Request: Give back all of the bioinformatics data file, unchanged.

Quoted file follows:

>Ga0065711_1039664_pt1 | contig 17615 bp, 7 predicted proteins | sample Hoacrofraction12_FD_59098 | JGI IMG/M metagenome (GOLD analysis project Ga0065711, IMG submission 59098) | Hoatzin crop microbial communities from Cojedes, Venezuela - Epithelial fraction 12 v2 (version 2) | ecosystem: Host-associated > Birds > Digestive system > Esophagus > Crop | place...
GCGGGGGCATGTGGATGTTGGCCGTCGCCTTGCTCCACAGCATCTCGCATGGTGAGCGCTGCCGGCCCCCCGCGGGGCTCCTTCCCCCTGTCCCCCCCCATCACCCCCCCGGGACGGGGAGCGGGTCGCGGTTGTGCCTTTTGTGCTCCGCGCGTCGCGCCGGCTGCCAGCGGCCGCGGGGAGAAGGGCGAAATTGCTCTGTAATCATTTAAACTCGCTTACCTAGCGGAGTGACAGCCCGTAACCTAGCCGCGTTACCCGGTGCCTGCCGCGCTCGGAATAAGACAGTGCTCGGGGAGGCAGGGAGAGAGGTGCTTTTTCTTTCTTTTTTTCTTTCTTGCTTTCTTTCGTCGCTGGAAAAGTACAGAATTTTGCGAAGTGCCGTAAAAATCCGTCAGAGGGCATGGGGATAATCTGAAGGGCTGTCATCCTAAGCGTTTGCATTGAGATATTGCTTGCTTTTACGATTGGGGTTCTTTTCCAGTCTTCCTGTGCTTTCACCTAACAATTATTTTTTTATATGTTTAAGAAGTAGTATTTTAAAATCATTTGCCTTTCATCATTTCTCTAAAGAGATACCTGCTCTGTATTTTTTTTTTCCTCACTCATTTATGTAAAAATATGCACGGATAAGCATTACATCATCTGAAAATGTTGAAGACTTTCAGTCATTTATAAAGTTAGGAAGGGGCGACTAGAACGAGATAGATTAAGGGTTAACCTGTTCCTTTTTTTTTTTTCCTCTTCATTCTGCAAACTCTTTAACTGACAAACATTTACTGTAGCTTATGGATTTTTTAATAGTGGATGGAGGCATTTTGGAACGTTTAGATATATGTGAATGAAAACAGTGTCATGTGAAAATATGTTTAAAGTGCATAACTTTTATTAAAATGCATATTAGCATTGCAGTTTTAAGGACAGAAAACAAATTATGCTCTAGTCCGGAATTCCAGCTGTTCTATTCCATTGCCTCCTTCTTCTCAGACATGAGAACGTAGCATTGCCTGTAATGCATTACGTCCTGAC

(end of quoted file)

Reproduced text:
>Ga0065711_1039664_pt1 | contig 17615 bp, 7 predicted proteins | sample Hoacrofraction12_FD_59098 | JGI IMG/M metagenome (GOLD analysis project Ga0065711, IMG submission 59098) | Hoatzin crop microbial communities from Cojedes, Venezuela - Epithelial fraction 12 v2 (version 2) | ecosystem: Host-associated > Birds > Digestive system > Esophagus > Crop | place...
GCGGGGGCATGTGGATGTTGGCCGTCGCCTTGCTCCACAGCATCTCGCATGGTGAGCGCTGCCGGCCCCCCGCGGGGCTCCTTCCCCCTGTCCCCCCCCATCACCCCCCCGGGACGGGGAGCGGGTCGCGGTTGTGCCTTTTGTGCTCCGCGCGTCGCGCCGGCTGCCAGCGGCCGCGGGGAGAAGGGCGAAATTGCTCTGTAATCATTTAAACTCGCTTACCTAGCGGAGTGACAGCCCGTAACCTAGCCGCGTTACCCGGTGCCTGCCGCGCTCGGAATAAGACAGTGCTCGGGGAGGCAGGGAGAGAGGTGCTTTTTCTTTCTTTTTTTCTTTCTTGCTTTCTTTCGTCGCTGGAAAAGTACAGAATTTTGCGAAGTGCCGTAAAAATCCGTCAGAGGGCATGGGGATAATCTGAAGGGCTGTCATCCTAAGCGTTTGCATTGAGATATTGCTTGCTTTTACGATTGGGGTTCTTTTCCAGTCTTCCTGTGCTTTCACCTAACAATTATTTTTTTATATGTTTAAGAAGTAGTATTTTAAAATCATTTGCCTTTCATCATTTCTCTAAAGAGATACCTGCTCTGTATTTTTTTTTTCCTCACTCATTTATGTAAAAATATGCACGGATAAGCATTACATCATCTGAAAATGTTGAAGACTTTCAGTCATTTATAAAGTTAGGAAGGGGCGACTAGAACGAGATAGATTAAGGGTTAACCTGTTCCTTTTTTTTTTTTCCTCTTCATTCTGCAAACTCTTTAACTGACAAACATTTACTGTAGCTTATGGATTTTTTAATAGTGGATGGAGGCATTTTGGAACGTTTAGATATATGTGAATGAAAACAGTGTCATGTGAAAATATGTTTAAAGTGCATAACTTTTATTAAAATGCATATTAGCATTGCAGTTTTAAGGACAGAAAACAAATTATGCTCTAGTCCGGAATTCCAGCTGTTCTATTCCATTGCCTCCTTCTTCTCAGACATGAGAACGTAGCATTGCCTGTAATGCATTACGTCCTGAC